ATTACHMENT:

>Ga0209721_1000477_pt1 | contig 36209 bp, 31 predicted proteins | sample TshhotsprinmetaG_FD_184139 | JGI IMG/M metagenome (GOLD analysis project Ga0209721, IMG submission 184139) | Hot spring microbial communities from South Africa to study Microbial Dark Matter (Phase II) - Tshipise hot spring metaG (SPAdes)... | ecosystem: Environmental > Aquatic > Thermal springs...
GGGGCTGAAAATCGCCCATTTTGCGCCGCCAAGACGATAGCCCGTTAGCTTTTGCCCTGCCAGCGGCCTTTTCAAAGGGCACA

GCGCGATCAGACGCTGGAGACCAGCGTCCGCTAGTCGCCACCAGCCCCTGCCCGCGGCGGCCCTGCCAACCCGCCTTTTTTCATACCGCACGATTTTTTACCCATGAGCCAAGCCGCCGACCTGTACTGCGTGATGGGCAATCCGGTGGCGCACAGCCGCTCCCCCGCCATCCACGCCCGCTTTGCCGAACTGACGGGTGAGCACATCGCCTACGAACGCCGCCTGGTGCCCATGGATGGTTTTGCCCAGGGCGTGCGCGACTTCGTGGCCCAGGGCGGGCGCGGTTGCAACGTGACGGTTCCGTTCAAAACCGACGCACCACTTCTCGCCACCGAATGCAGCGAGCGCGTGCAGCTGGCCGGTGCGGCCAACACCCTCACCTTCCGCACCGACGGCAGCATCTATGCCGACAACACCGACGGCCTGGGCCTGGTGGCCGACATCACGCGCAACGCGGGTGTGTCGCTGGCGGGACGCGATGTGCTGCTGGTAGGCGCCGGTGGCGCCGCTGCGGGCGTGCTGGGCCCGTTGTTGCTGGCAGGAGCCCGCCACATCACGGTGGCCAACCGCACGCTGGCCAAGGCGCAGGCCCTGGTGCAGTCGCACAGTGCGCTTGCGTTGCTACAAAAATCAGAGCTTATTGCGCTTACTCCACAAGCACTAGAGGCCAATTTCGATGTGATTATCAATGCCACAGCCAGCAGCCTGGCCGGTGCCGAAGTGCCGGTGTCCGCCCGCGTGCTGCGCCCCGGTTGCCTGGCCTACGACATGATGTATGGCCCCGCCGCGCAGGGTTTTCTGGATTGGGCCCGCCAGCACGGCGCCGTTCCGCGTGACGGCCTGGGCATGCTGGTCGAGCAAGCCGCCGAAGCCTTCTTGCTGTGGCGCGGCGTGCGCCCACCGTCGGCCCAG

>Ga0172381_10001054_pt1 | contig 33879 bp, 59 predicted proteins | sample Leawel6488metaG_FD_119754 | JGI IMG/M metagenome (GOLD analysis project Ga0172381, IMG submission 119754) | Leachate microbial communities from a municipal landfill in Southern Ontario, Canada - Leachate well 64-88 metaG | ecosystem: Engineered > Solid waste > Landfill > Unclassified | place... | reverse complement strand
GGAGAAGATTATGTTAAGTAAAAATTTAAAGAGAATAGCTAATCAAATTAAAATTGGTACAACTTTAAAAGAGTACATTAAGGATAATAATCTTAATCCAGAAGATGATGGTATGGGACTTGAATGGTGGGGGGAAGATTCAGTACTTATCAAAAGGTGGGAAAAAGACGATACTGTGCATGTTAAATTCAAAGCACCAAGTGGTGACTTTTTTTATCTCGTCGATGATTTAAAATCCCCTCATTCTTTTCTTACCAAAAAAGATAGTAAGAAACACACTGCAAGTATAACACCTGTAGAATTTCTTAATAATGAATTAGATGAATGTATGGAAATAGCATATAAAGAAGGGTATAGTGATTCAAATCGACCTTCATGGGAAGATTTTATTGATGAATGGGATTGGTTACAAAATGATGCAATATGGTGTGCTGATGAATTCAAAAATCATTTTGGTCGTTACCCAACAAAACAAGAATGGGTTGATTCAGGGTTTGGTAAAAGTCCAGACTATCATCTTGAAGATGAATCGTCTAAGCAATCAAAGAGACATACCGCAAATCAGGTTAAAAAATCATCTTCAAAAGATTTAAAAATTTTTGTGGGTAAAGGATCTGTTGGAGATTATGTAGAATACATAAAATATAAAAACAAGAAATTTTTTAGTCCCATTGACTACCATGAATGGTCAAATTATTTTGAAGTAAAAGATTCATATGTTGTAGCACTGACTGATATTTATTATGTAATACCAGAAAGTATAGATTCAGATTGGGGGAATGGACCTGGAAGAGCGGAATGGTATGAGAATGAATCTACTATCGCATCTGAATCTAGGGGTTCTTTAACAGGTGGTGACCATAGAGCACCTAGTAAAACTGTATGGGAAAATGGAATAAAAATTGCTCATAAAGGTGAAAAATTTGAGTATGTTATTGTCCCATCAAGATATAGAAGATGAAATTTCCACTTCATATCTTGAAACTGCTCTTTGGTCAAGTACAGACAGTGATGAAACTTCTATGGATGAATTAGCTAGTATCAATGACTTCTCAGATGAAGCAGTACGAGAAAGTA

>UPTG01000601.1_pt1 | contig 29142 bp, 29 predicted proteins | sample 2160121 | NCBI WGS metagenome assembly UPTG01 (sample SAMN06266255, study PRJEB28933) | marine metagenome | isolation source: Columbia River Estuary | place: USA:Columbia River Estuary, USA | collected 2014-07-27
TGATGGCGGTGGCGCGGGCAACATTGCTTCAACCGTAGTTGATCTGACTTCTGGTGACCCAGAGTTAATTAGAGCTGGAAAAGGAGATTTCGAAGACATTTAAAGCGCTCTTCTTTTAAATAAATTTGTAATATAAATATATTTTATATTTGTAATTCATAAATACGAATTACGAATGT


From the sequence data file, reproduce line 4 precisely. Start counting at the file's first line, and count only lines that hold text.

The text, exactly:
>Ga0172381_10001054_pt1 | contig 33879 bp, 59 predicted proteins | sample Leawel6488metaG_FD_119754 | JGI IMG/M metagenome (GOLD analysis project Ga0172381, IMG submission 119754) | Leachate microbial communities from a municipal landfill in Southern Ontario, Canada - Leachate well 64-88 metaG | ecosystem: Engineered > Solid waste > Landfill > Unclassified | place... | reverse complement strand